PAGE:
Placitas residents, who formed a committee to determine how the library could best serve the community, have put in years of effort and worked to secure the necessary funding. The facility will include a space where residents can hold community meetings. The existing library has no such room in its small, cramped space and the need for a community room held a high priority for residents on surveys done by the Placitas Library Building Committee. Library co-director Rebecca Watson-Boone said that a larger building will give staff more workspace and allow the library to expand programs for adults and children. Once complete, the library will be operated entirely by volunteers. The county will own the building and accept the volunteer hours as in-kind rent.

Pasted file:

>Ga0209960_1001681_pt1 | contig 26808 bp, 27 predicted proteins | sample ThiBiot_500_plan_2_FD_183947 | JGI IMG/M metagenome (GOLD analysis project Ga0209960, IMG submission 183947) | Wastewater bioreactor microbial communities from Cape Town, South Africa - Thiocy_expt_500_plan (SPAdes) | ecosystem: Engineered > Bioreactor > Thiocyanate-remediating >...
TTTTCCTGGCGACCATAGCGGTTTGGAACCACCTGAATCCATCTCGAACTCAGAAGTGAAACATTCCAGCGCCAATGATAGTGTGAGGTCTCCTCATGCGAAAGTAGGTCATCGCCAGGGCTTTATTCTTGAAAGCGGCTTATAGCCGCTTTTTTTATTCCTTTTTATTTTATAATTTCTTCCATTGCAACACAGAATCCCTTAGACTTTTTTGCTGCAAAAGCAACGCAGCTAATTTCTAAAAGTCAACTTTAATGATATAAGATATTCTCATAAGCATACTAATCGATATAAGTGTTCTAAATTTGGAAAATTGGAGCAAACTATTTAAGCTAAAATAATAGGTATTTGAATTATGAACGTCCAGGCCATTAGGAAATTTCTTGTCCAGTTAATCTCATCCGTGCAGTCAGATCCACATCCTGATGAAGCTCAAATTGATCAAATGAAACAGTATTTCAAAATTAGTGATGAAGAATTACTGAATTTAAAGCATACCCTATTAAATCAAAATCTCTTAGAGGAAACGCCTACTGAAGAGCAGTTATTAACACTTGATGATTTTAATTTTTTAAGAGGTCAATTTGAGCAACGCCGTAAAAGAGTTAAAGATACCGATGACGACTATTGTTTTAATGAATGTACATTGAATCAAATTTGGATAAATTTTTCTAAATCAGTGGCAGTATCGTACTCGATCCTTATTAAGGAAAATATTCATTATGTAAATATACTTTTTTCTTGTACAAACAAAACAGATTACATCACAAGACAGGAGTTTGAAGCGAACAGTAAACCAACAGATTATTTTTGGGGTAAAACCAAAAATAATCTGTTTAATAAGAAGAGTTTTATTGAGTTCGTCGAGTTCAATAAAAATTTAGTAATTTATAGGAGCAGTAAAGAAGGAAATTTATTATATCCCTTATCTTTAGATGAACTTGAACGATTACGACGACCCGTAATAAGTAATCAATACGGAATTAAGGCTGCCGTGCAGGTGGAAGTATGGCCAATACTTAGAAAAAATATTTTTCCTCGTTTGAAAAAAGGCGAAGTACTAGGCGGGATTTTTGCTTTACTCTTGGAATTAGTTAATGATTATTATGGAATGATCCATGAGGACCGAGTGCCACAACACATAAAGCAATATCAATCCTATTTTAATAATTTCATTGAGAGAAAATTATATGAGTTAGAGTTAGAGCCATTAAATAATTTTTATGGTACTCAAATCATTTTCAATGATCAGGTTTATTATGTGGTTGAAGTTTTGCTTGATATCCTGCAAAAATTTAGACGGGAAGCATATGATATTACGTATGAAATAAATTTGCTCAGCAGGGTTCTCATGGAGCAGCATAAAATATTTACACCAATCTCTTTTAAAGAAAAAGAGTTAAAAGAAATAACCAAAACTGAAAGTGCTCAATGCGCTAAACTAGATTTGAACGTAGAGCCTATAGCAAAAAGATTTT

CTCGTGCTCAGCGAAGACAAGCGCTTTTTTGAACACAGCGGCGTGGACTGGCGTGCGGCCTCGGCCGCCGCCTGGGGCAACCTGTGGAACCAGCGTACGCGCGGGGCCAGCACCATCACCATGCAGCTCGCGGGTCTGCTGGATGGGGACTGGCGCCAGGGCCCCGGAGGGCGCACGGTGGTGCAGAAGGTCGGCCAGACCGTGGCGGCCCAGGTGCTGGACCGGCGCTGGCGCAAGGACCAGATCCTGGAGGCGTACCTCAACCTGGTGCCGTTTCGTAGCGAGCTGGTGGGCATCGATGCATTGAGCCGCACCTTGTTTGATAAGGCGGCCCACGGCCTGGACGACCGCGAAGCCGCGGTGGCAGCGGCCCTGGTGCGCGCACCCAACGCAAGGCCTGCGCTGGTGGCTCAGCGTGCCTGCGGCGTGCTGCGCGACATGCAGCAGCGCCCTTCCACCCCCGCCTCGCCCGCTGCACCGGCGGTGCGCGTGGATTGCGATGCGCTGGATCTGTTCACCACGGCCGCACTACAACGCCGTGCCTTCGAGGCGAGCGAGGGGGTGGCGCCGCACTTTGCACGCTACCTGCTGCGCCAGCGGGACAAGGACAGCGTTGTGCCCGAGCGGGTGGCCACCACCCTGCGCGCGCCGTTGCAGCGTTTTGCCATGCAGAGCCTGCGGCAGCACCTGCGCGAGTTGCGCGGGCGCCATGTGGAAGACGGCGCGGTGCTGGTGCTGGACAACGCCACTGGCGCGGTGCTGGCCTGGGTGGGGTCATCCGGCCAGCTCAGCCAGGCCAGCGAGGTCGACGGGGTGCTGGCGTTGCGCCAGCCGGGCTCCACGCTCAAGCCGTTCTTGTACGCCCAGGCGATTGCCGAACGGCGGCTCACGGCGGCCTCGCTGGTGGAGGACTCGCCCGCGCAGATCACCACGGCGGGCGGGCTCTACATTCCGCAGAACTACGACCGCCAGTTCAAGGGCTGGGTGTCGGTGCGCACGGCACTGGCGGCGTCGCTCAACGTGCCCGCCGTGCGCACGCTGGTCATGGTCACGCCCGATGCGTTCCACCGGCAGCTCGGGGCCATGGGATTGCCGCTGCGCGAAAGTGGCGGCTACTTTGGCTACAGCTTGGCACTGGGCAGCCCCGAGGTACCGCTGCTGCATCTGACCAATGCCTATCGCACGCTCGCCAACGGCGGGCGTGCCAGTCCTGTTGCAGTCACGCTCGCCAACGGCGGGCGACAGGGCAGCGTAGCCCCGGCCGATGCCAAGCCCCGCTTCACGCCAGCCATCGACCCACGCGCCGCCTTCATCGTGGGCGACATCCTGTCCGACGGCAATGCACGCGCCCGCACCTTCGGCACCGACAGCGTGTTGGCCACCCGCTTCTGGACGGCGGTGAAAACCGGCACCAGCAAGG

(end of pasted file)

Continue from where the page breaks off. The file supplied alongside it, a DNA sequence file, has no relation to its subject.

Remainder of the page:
The first construction phase will include infrastructure such as bathrooms and other plumbing needed to serve the entire finished building, with funding provided through federal, state, and private sources. The second phase, which will add more meeting and library space, will cost less. The library committee still has to secure the roughly $750,000 needed to build the second phase. Placitas now has a volunteer-run library operating in a 1,100-square-foot converted machine shop on Tierra Madre Road, several miles east of the new library location.
Red? or something else? NM NewsPlus, the New Mexico State Library’s site for the stories behind the headlines (see the website at http://nmstatelibrary.org ) had an interesting chili story for April 1 (no foolin’!), called “Red or Green Answered.”